Lastly, on the issue of police officer safety, remember that resisting aggression is up to the individual, and in the absence of officers, it is purely the individual’s decision to make. How is officer safety for police who are not on scene more important than the safety of the individual who must face grave danger alone?
Unless the police somehow believe that the citizen will turn on them after the threat is reduced — an idiotic assumption, don’t you think? – there’s little to worry about. What about the criminal who turns on them? Fortunately, the majority of our officers are also citizens, and these men and women support concealed carry, realizing that citizens and police are allies, not adversaries. Huettl believes that citizens are adversaries.
The movement opposing the Stand Your Ground Movement to transfer the wealth of your sovereignty out of your hands into a reliance on official agencies is un-American, and individuals who champion reliance on agencies to the exclusion of personal self-defense do so at the expense of your personal sovereignty and personal safety. This is the looting of America. And at the expense of their patriotism and professional integrity.
Individual officials who encourage your surrender of personal self-defense to the local assets who are not even on scene – and who are not likely to be in time – are setting up adults and children alike for more and more horrific fates, and that soon becomes the fate of the community. And then, worse. Think New Orleans. [Where incoming rescue assets were stopped at the state line, where criminals were released from jail “for their safety”, remember? and where guns of the law-abiding were confiscated.] Think New York, think Kalifornia, Washington D.C. and other countries where violent crime prevails. In thoseplaces, law-abiding are ordered without legal authority to turn in weapons. When do the cirminals to turn theirs in?
Most heads of household do not know that police have no mandate to protect individuals, and that means the police don’t have to be there. Tactically, practically and any way you figure it, they cannot be everywhere, and do not promise to be there at the second you need them most.
You, on the other hand, are there. Alone.
And it doesn’t even matter whether you own a gun; this isn’t about guns; it’s about standing your ground, Mr. and Mrs. America, and now, it protects you when you are away from home, with the extension of the Castle Doctrine to defend yourself outside the property line anywhere, any setting, where you have a right to be. It’s about your standing your ground with a shocking device, a stick, a flashlight, baseball bat, you name it, officially supported. It’s not about your choice of weapon, it’s about official recognition and official backing of your choice not to be a victim.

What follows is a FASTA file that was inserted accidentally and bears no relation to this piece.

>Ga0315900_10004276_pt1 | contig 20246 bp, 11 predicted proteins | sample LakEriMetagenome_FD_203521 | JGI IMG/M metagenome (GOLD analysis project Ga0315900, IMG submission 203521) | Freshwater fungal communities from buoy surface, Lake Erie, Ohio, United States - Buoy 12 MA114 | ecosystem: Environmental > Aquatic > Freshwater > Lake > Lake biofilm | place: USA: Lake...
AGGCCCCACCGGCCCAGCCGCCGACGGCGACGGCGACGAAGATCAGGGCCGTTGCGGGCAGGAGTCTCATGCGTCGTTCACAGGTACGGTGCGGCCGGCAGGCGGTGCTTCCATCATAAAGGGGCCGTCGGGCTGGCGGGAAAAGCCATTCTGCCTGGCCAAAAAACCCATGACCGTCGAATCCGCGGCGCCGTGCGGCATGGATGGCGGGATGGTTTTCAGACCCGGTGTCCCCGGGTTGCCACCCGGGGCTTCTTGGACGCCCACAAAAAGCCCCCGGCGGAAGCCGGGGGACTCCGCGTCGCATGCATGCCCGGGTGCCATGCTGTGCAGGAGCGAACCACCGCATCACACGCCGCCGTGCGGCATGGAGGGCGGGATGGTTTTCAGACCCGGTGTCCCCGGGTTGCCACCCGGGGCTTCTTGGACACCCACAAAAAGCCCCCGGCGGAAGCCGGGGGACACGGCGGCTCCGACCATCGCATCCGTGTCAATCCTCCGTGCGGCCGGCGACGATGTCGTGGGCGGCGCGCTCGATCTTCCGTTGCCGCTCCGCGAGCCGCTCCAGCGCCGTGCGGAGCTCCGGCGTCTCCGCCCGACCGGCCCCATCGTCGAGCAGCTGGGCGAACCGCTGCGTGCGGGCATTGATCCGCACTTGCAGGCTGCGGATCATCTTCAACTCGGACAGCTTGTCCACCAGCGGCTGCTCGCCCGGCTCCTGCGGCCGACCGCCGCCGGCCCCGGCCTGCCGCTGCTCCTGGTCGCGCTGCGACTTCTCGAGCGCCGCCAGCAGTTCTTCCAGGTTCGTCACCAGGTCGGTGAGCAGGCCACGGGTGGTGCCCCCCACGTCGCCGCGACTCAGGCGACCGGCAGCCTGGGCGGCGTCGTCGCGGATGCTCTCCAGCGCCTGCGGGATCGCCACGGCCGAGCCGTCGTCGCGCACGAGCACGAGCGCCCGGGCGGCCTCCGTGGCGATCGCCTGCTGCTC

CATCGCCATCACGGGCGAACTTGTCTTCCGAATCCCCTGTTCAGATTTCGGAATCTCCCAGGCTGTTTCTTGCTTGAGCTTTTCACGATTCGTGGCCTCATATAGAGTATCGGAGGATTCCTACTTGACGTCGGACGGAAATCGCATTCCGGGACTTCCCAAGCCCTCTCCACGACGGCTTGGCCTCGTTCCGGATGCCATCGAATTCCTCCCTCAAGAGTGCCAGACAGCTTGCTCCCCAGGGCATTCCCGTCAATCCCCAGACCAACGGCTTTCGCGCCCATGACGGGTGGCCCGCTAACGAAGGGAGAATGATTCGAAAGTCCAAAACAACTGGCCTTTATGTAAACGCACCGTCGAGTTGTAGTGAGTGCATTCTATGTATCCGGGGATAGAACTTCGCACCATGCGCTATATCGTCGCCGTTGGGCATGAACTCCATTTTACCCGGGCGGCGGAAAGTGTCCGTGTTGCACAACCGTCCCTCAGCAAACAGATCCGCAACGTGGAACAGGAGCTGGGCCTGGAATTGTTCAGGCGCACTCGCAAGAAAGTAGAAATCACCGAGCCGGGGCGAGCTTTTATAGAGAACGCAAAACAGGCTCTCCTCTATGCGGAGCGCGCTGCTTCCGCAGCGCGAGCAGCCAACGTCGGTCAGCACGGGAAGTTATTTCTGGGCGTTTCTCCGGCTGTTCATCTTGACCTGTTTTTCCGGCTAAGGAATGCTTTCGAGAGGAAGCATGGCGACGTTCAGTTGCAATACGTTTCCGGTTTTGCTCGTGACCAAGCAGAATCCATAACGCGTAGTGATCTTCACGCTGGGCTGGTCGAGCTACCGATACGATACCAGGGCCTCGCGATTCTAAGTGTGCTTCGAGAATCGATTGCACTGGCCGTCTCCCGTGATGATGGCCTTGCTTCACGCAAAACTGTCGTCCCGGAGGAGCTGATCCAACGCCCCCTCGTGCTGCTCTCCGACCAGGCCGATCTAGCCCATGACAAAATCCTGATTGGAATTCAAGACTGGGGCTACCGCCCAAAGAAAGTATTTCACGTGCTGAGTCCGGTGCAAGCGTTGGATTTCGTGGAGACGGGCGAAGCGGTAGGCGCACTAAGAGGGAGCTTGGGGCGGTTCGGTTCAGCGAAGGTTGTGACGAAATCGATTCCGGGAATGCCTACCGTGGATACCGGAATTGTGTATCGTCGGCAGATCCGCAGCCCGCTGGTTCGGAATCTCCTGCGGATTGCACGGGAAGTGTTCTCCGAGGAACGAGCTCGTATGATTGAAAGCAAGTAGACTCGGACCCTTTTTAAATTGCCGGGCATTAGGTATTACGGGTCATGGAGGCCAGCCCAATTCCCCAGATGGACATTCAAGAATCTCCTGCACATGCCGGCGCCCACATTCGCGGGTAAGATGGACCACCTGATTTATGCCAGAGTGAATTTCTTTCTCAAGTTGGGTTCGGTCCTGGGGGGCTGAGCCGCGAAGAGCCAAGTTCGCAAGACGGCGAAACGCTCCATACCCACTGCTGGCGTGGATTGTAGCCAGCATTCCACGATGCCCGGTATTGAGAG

It never was about guns, it’s about your right to act with up to lethal force in time of facing grave danger when police aren’t there to face it with you.
And when it comes to character of citizens which is so disparaged by these press releases, let’s remember that the police they hold in such high esteem draw from the American public as the pool of their very best officer candidates. One does not become a great police officer in the Academy; one receives superb training, yes, and becomes a great officer over time, but one has all the right character, guts and morals to become an officer long before putting in an interest card. It’s called background check and suitability. Either they have it or they don’t. The pool of this candidacy for their finest is the very people they serve.
You know, at the time of the Declaration of the Republic as a free nation, the founding fathers based the concept on the idea of what they had just emerged from and most precisely of what they didn’t want any more of. No more imposition against the will of the People.
– The very same thing we’re facing today.
Besides the advantage of being armed, which the Americans possess over the people of almost every other nation, the existence of subordinate governments, to which the people are attached, and by which the militia officers are appointed, forms a barrier against the enterprises of ambition, more insurmountable than any which a simple government of any form can admit of. Notwithstanding the military establishments in the several kingdoms of Europe, which are carried as far as the public resources will bear, the governments are afraid to trust the people with arms. — James Madison, The Federalist Papers, No. 46.
Isn’t it about time officials remembered who the real authority is in America? Isn’t it about time officials trusted their citizens?
That would be good for the country.
John Longenecker’s book, Transfer of Wealth: The Case For Nationwide Concealed Carry is in its Second Edition and it would make a great gift for the non-gun owner. You can purchase his book at Transfer of Wealth. You can also read other articles by John Longenecker here.
Stand Your Ground Movement, Part III